Using ARPA funds, the City of St. Louis has taken a step in this direction by allocating $5.5 million to the Department of Health for grants to community-based organizations to: 1) operate community programs designed to interrupt cycles of violence, such as Cure Violence; and 2) transfer individuals from a “carceral environment” to “an ecosystem of community support,” which will provide individuals with resources to reintegrate into the community, including housing, addiction treatment, behavioral health services, etc.”234 These investments focus on violence interruption, which is essential but generally does not include wider support services—ultimately a violence reduction strategy such as Cure Violence will only be effective in the long term if linked to a strong referral network of service providers in multiple issue areas. Moreover, the investment calls for reentry services, but as written is not specifically for those at the highest risk of engaging in violence. These are gaps that should be addressed. 

Based on best practices from other cities,235Giffords recommends an annual investment of at least $7.5 million for community-based and grassroots organizations to work with individuals at the highest risk of engaging in violence, with an emphasis on services related to employment development, housing security, mental and behavioral health, and reentry.

It’s also important to recognize that certain individuals and entities may lack the organizational capacity to leverage grant funding, despite having access and credibility in certain communities that others may not have. As just one example, the Organization for Black Struggle operates a violence prevention initiative, Project Haki, modeled after Cure Violence, in the city’s 22nd Ward, with one full-time project manager and a volunteer staff of two.236 Some of Project Haki’s efforts overlap with territory covered by Cure Violence, but different social networks of its outreach workers give Project Haki staff access to a different population. To maximize the reach of violence intervention efforts, it’s important for the City of St. Louis to support grassroots efforts to complement higher-profile efforts such as Cure Violence.

One way of addressing this is to earmark a percentage of investment recommended here for smaller organizations, as the State of Pennsylvania recently did with violence reduction grant program designed specifically for the City of Philadelphia. The program carved out categories of applicants based on organization and award size, and reserved funding for applicants “with under $100,000 in annual operating expenditures relying primarily on volunteers to operate and may have no full-time employees. These applicants are seeking funding to support small-scale, neighborhood level activities.”237 As another example, the City of Oakland’s Department of Violence Prevention administers millions of dollars in grants to support community-based violence reduction efforts, including a mini-grants program designed specifically to “support the violence reduction work of individuals and smaller community-based organizations with innovative efforts to address violence.”238

Another is to partner with one or more intermediary organizations whose role is not just pass through resources, but also to develop the capacity of grassroots violence intervention and prevention organizations to serve their neighborhoods.239 An ideal intermediary would have a strong track record of focusing on issues of race and equity in their efforts to analyze problems, fashion solutions, and define outcomes, and a reliance on soliciting input from directly impacted individuals in shaping their work.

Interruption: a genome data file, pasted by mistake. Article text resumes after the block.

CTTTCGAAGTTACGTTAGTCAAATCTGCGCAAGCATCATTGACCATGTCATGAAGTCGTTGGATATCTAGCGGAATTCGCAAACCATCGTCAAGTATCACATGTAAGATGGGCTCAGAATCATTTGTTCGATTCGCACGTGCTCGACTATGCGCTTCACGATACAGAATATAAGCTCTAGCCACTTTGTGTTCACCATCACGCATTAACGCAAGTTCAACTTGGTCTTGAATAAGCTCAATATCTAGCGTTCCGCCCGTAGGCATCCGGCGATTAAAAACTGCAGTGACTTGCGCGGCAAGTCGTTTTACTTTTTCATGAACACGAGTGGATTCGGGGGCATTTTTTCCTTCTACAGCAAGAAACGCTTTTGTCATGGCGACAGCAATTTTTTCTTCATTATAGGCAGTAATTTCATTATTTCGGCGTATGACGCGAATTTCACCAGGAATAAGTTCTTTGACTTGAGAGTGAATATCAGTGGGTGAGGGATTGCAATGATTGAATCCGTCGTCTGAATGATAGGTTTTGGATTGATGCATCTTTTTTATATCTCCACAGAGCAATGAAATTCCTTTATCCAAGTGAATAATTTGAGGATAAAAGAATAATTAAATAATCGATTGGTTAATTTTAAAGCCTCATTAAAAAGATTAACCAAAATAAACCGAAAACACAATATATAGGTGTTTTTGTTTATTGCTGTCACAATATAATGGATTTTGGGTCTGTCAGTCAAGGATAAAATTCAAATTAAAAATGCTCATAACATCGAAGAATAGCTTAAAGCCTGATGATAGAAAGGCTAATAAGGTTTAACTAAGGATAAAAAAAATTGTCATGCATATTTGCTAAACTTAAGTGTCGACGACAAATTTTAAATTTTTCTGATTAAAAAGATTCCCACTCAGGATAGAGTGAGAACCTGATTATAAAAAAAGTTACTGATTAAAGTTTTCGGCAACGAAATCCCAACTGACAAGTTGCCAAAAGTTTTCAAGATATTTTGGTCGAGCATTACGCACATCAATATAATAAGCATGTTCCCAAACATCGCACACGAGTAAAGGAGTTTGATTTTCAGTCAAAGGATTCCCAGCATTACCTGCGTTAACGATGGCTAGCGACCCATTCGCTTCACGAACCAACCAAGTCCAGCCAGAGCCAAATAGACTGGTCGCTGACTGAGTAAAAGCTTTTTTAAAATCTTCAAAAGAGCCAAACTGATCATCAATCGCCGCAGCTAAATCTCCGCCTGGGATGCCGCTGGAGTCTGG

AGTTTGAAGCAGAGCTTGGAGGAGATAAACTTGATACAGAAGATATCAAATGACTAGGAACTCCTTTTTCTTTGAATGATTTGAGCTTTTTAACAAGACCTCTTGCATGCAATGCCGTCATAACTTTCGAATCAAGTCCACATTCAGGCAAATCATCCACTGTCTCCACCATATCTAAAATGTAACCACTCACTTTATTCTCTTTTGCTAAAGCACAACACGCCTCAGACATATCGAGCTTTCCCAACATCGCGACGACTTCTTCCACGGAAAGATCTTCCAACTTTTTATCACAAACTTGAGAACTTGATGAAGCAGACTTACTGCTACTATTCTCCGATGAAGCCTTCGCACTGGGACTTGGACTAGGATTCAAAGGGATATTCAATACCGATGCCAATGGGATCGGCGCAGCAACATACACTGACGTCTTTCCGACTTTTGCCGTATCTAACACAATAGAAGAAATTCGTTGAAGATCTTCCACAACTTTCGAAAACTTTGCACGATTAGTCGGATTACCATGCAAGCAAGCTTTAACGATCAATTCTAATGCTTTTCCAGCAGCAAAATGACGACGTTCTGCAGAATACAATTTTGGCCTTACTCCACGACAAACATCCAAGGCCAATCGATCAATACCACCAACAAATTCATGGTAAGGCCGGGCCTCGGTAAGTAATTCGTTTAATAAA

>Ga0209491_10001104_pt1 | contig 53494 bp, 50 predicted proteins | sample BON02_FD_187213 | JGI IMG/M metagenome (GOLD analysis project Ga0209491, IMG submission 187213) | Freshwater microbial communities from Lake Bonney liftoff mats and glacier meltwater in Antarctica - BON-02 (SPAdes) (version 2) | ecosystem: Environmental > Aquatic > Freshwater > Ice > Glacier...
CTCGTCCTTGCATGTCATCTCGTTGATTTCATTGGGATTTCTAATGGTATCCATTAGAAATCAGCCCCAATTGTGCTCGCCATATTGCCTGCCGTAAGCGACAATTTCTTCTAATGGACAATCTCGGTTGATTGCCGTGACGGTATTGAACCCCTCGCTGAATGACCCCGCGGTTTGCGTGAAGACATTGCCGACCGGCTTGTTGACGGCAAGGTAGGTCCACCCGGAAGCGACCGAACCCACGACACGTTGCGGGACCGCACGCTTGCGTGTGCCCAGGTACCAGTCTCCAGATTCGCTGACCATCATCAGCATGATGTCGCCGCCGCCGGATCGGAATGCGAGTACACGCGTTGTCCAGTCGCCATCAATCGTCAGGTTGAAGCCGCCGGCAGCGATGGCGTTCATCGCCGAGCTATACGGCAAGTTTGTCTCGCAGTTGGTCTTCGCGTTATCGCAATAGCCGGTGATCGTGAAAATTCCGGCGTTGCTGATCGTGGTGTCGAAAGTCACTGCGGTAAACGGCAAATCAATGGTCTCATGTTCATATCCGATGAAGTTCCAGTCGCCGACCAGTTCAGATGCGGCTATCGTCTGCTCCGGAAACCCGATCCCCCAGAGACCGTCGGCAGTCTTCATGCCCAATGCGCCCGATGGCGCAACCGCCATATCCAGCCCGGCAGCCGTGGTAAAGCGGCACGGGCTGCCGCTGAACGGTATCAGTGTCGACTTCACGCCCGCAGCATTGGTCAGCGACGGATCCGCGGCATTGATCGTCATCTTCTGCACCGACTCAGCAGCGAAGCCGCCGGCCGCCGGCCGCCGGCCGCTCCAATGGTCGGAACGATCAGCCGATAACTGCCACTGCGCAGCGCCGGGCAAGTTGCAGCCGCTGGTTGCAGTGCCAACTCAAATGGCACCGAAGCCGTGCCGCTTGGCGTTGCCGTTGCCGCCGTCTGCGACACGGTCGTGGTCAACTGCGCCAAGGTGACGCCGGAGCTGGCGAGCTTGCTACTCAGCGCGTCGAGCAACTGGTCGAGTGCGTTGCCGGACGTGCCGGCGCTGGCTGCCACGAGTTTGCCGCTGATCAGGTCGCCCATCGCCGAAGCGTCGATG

In Colorado, the Department of Corrections successfully partnered with an intermediary, the Latino Coalition, which helped develop the capacity of several grassroots organizations providing reentry services in communities of color. As an Urban Institute study of this arrangement noted, the intermediary role was “important to the launch of the program because the CDOC was not in a position to provide this support,” which included administrative oversight as well as leadership, resources, and capacity-building skills.240

In the City of St. Louis, ARCHS is functioning as an intermediary organization, directing federal funds awarded from the Missouri Department of Social Services to help build the capacity of five different local service providers to assist victims of crime in north St. Louis, through the Neighborhood Healing Network, described above.241 Similarly, in 2021, ARCHS directed $5.5 million in federal funding to local community-based organizations—including Better Family Life, Fathers & Families Support Center, and Mission: St. Louis—to focus on workforce development and employment readiness skills in underserved St. Louis neighborhoods.242

The city would benefit from further investment in intermediaries to support local, grassroots organizations working specifically with individuals at high risk of engaging in violence at the individual neighborhood level, particularly in the areas of employment development, housing stability, mental and behavioral health, and reentry services. In Colorado, a state investment of just under $10 million supports the Latino Coalition in partnership with seven community-based, grassroots reentry service providers around the state. Given the scope of community violence in the City of St. Louis, Giffords recommends an investment of at least $7.5 million to support established community-based organizations, intermediaries, and smaller grassroots organizations in working with those at high risk of engaging in violence, with an emphasis on trauma-informed services in the areas of employment development, housing security, mental and behavioral health, and reentry.